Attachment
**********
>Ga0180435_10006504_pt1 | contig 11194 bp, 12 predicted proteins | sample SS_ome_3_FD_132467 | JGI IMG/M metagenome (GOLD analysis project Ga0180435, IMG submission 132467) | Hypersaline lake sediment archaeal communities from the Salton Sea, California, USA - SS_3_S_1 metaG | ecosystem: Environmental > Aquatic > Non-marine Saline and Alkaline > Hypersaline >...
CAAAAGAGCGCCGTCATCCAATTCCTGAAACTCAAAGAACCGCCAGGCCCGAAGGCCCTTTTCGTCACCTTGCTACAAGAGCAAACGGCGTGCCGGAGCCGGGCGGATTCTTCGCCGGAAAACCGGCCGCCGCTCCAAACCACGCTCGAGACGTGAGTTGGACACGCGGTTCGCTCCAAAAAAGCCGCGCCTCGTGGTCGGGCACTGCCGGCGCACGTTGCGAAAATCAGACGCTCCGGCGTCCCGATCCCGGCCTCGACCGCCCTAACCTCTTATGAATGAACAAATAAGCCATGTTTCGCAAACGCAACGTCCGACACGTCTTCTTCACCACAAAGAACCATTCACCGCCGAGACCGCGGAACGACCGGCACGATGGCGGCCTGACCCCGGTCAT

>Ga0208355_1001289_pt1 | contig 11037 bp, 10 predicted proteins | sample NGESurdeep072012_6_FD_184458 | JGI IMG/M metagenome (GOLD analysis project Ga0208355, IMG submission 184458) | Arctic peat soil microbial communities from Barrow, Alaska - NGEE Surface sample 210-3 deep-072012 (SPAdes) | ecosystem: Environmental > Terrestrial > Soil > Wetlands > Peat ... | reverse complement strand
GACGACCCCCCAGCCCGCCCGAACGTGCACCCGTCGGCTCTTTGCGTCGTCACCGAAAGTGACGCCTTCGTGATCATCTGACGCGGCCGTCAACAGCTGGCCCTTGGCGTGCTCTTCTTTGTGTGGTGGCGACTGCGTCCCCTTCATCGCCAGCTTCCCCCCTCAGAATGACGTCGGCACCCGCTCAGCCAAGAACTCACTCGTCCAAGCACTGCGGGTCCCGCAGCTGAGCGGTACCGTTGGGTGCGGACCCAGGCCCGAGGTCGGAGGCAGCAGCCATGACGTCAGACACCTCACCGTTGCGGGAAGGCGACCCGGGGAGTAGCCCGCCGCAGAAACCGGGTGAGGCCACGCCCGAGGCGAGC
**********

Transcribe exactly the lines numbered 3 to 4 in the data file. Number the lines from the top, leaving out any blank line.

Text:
>Ga0208355_1001289_pt1 | contig 11037 bp, 10 predicted proteins | sample NGESurdeep072012_6_FD_184458 | JGI IMG/M metagenome (GOLD analysis project Ga0208355, IMG submission 184458) | Arctic peat soil microbial communities from Barrow, Alaska - NGEE Surface sample 210-3 deep-072012 (SPAdes) | ecosystem: Environmental > Terrestrial > Soil > Wetlands > Peat ... | reverse complement strand
GACGACCCCCCAGCCCGCCCGAACGTGCACCCGTCGGCTCTTTGCGTCGTCACCGAAAGTGACGCCTTCGTGATCATCTGACGCGGCCGTCAACAGCTGGCCCTTGGCGTGCTCTTCTTTGTGTGGTGGCGACTGCGTCCCCTTCATCGCCAGCTTCCCCCCTCAGAATGACGTCGGCACCCGCTCAGCCAAGAACTCACTCGTCCAAGCACTGCGGGTCCCGCAGCTGAGCGGTACCGTTGGGTGCGGACCCAGGCCCGAGGTCGGAGGCAGCAGCCATGACGTCAGACACCTCACCGTTGCGGGAAGGCGACCCGGGGAGTAGCCCGCCGCAGAAACCGGGTGAGGCCACGCCCGAGGCGAGC